Flight testing of the S-97 is now dedicated to optimizing Sikorsky’s Raider X design for FARA, focused on tweaks to minimize drag at high speed. “Those flight hours mean someone had a question,” says Jay Macklin, Sikorsky director of Future Vertical Lift (FVL) business development. And while the S-97 is flying, Sikorsky is making progress with the Raider X prototype. “The build is on,” he says.

The Defiant, meanwhile, has logged 20 hr. of flying since taking to the air for the first time in March 2019 and has exceeded 200 kt. and a 30-deg. angle of bank. Whereas the single-engine Raider was designed for 220 kt., the twin-turboshaft Defiant is designed for 230 kt. but with a speed goal “closer to 250 kt.,” says Bill Fell, Sikorsky’s chief test pilot. A flight to achieve that speed goal is imminent, the team indicates.

Sikorsky and FLRAA teammate Boeing emphasize that both the Raider and Defiant combine high speed and maneuverability with the low-speed agility of a conventional helicopter. There are differences, however. The Raider and Defiant have no tail rotor; instead, differential torque on the coaxial rotors is used to turn at low speed. The yaw rates generated are the same and can be tailored to the mission requirement, test pilot Christian Corry says.

Both machines can fly like a helicopter at speeds of up to 150-160 kt. using conventional collective and cyclic control, Fell says. But when the tail-mounted propeller is engaged to provide propulsion, the coaxial rotors become rotating wings, Corry says, and collective pitch is automated to maximize lift and minimize drag at high speed.

Airspeed is controlled through the prop pitch, using the throttle, and flight control relies on rudders and elevators on the tail. “It’s more of an airplane than a helicopter,” Corry says. Unlike a conventional helicopter, whose nose must be pointed down or pulled up, the propulsor enables level-attitude acceleration and deceleration.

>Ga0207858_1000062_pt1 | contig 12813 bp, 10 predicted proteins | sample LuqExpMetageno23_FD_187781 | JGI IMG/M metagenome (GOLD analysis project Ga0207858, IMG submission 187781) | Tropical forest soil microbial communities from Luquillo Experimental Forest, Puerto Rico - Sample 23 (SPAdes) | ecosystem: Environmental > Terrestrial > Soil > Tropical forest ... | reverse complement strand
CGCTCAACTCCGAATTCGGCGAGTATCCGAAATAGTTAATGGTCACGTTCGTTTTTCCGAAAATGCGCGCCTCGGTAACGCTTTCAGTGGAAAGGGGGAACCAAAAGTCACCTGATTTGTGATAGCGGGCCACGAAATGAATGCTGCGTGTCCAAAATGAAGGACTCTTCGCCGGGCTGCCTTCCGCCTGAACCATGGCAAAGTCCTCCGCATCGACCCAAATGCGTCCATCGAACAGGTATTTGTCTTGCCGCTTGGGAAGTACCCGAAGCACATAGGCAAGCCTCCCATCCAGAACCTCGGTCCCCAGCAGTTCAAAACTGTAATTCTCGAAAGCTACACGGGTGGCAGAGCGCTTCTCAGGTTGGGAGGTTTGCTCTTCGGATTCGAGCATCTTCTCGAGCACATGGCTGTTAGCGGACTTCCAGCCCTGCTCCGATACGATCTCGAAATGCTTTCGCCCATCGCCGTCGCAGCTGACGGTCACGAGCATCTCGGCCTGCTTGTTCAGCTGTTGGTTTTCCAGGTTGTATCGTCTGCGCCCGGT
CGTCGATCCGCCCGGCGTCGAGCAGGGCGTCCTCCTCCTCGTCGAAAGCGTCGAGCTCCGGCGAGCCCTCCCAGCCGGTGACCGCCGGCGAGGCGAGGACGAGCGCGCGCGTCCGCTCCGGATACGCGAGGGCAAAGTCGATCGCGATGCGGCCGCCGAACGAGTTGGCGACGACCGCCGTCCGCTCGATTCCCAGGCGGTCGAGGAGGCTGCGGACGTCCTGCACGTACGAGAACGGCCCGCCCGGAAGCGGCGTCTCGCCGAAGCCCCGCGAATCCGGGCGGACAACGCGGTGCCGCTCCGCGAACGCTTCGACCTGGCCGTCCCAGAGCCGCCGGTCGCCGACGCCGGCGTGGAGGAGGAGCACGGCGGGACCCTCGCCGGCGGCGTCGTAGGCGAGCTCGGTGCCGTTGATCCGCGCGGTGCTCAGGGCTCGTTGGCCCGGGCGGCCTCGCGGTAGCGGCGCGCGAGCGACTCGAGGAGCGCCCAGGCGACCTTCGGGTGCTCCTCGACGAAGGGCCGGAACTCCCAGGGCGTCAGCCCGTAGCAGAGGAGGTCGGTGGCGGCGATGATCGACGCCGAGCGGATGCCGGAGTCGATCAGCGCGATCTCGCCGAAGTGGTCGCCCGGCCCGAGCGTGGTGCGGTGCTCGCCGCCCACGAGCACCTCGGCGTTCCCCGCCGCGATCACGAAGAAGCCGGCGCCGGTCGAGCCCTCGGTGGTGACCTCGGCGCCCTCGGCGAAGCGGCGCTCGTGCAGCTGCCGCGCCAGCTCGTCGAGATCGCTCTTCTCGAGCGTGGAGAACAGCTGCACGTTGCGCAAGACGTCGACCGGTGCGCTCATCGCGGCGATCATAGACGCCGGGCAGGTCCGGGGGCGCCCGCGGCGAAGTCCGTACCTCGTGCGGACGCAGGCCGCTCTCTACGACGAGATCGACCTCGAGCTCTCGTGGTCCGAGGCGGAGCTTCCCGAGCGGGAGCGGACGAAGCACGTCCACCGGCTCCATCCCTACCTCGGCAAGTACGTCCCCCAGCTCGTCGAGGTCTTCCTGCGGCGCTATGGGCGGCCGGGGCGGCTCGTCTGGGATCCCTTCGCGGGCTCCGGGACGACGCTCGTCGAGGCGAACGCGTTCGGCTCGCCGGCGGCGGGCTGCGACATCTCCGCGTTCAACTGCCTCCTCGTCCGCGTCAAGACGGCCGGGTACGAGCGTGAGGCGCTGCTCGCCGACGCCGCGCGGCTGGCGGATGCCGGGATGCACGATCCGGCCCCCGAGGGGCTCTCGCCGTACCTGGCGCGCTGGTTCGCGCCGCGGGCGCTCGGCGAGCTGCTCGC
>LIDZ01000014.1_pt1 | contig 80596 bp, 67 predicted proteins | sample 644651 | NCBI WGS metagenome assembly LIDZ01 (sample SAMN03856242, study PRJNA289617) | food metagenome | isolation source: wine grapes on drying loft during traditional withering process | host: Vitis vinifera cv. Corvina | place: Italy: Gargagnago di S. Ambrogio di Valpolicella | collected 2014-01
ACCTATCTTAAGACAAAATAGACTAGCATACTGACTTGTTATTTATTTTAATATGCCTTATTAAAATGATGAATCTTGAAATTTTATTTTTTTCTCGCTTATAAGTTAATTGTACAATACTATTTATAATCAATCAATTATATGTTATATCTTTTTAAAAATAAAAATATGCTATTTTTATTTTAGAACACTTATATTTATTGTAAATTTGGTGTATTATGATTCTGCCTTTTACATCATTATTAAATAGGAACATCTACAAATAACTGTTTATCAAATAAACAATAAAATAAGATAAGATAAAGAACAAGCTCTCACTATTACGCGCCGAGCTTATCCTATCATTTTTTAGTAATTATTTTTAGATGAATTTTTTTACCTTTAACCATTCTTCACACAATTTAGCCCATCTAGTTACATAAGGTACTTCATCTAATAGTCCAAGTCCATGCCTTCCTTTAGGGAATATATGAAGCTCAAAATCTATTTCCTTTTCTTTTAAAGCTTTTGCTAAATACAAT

Reversing prop pitch “is like throwing a parachute out there,” Fell says. “It acts like a big brake.” This procedure is used routinely to maximize test time. Fell describes approaching the airfield in the Defiant at 180 kt., then reversing the prop and slowing rapidly while the nose stayed pointed down at the landing zone. “I was able to see everything the entire time during the approach, which you cannot do in a helicopter,” he says.

On the formation demo, the two rotorcraft stopped in about the same distance, despite the Defiant’s larger size, notes Randy Rotte, Boeing director of global sales and marketing for FVL, cargo and utility. The Defiant so far is cleared to use only half the negative prop-pitch range, Fell adds. Once the full range is cleared, “we will see much more rapid deceleration,” he says.